Sunday, November 1, 2009

Old Home Place

Today, we put my father's ashes in the ground. I feel an immense sense of relief - I've fulfilled one of my final promises to him, plus his ashes aren't sitting in Prof's living room any more. I'm not even going to comment on how creepy it is to have your dead father in a plastic box while ghosts and vampires are knocking on the door begging for candy.

Ok. I am going to comment. It IS creepy. Creepy, creepy, creepy. Enough on that.

Several days before dad was unable to speak anymore (and on the day that I had made his funeral arrangements - I never got to tell him what a deal I had gotten) I asked him where he wanted his ashes to be put. He was fairly noncommittal, but thought that somewhere in the small rural crossroads that he had grown up in or on the family farm would be a good place.

Well, I tossed out the idea of the family farm immediately. The farm was auctioned off in the early 60's. My great-grandparents hadn't made a will, so when they died, the 13 grandchildren squabbled about who would get what. As a result, everything was auctioned off, including the 16th century stone farmhouse, and each sibling got a paltry amount of money. My father was always bitter about it. He worked the farm as a child, rising before dawn to milk the cows and spending summers cutting hay, and walking uphill to school both ways, and I guess thought he would someday have a share in it. He never talked about it much, but I'm sure the bitterness backed up on it as he was struggling to pay for a mortgage and braces in the Reagan recession years by selling American made cars that people wanted to buy less than they want to buy Hummers today.

But my mom didn't toss out the idea. In typical mom style, she was undeterred by the fact that the farm no longer belonged to my family, or that we didn't know the family that owned it. Last weekend, she drove up there, saw a sale sign out front, marched up to the door, chatted with the elderly man that lives there and secured both a tour of the historic house and a place for my dad anywhere on the property. I was incredulous when she told me. That woman is persistent; and while mostly annoying (like in the case of the great chicken salad incident of 2009), sometimes it pays off.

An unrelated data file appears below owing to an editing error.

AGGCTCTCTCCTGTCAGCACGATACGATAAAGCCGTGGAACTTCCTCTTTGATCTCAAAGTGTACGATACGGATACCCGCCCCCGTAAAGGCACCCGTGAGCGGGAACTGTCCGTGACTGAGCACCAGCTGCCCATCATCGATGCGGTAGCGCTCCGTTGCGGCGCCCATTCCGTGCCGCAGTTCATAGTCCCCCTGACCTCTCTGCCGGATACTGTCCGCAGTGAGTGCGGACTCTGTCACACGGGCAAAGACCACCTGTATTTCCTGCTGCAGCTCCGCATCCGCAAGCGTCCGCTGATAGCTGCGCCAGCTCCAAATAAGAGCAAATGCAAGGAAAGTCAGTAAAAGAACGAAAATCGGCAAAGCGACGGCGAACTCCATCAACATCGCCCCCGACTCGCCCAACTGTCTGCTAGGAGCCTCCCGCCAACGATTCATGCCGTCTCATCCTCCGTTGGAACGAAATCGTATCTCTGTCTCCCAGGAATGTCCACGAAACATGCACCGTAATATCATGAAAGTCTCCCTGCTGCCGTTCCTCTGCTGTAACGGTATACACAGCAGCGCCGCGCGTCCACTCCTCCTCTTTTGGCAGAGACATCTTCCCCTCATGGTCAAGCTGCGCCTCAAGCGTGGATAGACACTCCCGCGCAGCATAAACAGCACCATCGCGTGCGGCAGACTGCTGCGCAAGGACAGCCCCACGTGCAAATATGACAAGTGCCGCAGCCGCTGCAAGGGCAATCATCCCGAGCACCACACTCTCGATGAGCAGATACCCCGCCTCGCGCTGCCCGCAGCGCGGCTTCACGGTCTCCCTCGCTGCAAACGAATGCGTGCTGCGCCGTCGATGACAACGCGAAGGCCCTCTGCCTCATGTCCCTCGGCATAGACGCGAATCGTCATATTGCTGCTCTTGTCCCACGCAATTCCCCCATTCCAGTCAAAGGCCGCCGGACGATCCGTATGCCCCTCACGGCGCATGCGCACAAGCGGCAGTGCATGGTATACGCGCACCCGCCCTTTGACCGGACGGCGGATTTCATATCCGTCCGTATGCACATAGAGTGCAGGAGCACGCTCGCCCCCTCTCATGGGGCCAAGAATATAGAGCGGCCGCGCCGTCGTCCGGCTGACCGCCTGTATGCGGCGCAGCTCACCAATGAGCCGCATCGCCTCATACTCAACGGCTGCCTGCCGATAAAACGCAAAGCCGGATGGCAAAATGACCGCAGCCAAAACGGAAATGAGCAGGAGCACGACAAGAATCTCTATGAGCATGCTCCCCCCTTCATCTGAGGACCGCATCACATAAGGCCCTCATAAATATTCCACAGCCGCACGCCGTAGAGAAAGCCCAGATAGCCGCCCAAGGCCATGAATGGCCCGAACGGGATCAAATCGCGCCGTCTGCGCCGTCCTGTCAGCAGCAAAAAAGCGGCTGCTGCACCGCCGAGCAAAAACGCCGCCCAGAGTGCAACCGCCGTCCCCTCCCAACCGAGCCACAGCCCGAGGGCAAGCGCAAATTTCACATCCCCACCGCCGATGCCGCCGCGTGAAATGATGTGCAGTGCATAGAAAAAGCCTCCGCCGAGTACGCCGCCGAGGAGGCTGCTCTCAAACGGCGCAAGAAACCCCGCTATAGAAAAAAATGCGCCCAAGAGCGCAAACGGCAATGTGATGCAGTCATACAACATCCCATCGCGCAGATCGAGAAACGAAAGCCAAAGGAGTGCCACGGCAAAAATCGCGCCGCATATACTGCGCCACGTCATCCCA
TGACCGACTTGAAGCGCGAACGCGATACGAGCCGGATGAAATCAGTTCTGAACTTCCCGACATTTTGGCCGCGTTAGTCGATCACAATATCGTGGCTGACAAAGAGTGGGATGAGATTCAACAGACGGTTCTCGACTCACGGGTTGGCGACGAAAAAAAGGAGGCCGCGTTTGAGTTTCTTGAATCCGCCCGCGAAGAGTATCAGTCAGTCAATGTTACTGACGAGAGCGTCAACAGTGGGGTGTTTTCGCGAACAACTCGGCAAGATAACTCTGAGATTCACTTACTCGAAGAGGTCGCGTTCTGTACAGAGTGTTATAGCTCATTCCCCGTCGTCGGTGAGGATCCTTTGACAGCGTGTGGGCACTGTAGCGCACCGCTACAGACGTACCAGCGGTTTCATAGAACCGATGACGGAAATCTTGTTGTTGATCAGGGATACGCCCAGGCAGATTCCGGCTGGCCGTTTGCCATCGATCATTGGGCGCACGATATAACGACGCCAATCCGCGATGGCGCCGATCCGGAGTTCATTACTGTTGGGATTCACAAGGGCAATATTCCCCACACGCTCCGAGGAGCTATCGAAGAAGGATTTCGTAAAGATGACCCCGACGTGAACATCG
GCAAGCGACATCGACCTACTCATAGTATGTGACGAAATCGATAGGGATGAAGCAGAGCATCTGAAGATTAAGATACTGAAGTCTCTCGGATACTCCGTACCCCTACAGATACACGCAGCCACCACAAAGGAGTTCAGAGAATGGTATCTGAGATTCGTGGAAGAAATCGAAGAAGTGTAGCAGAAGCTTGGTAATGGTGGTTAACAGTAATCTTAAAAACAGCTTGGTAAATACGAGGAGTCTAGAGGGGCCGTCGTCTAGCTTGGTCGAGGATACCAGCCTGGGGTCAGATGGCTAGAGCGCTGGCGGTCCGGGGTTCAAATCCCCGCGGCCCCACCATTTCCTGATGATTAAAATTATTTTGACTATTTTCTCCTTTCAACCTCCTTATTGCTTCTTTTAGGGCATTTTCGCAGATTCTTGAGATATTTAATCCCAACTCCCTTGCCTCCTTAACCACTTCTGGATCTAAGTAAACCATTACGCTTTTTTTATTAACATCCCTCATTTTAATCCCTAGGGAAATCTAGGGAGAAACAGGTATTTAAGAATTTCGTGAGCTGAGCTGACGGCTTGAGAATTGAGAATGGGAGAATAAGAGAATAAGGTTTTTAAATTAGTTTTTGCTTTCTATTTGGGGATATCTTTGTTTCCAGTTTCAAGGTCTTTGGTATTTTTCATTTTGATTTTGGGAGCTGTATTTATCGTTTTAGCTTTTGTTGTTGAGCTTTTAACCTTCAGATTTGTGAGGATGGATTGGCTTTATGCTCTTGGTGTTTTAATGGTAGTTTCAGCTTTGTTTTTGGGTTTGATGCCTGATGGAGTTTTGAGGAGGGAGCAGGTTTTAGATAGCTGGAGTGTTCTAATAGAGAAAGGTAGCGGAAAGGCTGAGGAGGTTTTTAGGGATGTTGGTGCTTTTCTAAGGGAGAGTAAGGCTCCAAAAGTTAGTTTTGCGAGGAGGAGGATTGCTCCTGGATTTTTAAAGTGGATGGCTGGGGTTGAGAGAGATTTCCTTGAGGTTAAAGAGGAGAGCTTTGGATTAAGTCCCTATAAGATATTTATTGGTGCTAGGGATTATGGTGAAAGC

So, today, mom, brother and me drove up there with mom's boyfriend and brother's lab puppy in tow to tour the house and find a spot for my dad to spend the rest of eternity. Boyfriend and puppy stayed in the car. Mom's boyfriend is a perfectly nice man who have never said a bad word about my father (even though he had reason to) but it would have been weird to have him physically with us as we dealt with the ashes. So, I was relieved when he stayed behind.

Mr. L greeted us with probably the oldest German Shepard I've have ever seen. My brother and I introduced ourselves, then we went into the old house for the first time ever. My great-grandparents lived and worked there. My dad grew up in a house embedded in the hill below (since condemned and demolished) and spent lots of time in the old house with his grandparents. The house looked huge from the outside, but was small and cramped inside. I guess because the walls are so thick? It smelled like old. Old people. Old stuff. Old books. Old wood. It had been renovated in the 70's, but needs some updating now. Too bad its hours away from my job. And is listed at 900k. Sheesh. Its not that nice. But with the land, and the views, my god, the views, its probably worth every penny.

After the house tour, we grabbed a shovel and the ash box out of the car and walked around looking for a good spot. I had initially thought that down the hill by the stream would be a good place, but changed my mind when we got to the very highest point on the property, where the entrance to the milking barn used to be. It was breathtaking. The sun had come out after days and days of rain. The leaves on the trees below were gold and auburn and orange. You could see the stream, and all the rolling hills that Dad used to look at back in the day, only occasionally interrupted by a disgustingly large and out of place McMansion. That was the spot. It was perfect.

Brother dug a small hole, and I opened the box, feeling a little sick. Seriously - all that is left of dad is in this tiny little box, in a bag closed off with a twist tie. A twist tie! I didn't really know what to expect, but the ashes weren't really ashy. More grainy. It freaked me out a bit. But, I gritted my teeth and emptied the bag into the hole. Old German Shepherd nosed his way in a couple times. I'm sure he smelled bone and wanted a piece, but we managed to get the hole covered before he got in there. God, I hope that dog doesn't dig it up.

I didn't know what we were going to do after we placed the ashes. Were we going to say nice things? A little prayer (not that we know any)? We hadn't talked about it. I figured I would just let it happen organically. And it did. I think I just said "I brought you home Dad" and that was it. I teared up a little, as did my mom. My brother remained stoic and perhaps slightly annoyed. That was it. No hysterics. No prayers. No speeches. Just a hole, some ashes, some flowers and a nosy dog.

We made our exit quickly, thanking Mr. L profusely and wishing him luck at the 55+ community he will be moving to. And now its over. And I still haven't lost my shit. I'm beginning to think I have no tears left.

2 comments:

Ms Behaviour said...

You do. You know they're in there. Maybe walk around with a box of Puffs Plus with lotion for the next little while? Just in case. And when you get to the ugly cry, know that I sent hugs out into the Universe in advance.

erin said...

I agree, the losing-your-shit tears will come when they're supposed to. And don't worry about it, it's all part of the process. It's a shitty process for sure, but you will be OK. Also sending you hugs both for right now and for the ugly cry, when it comes.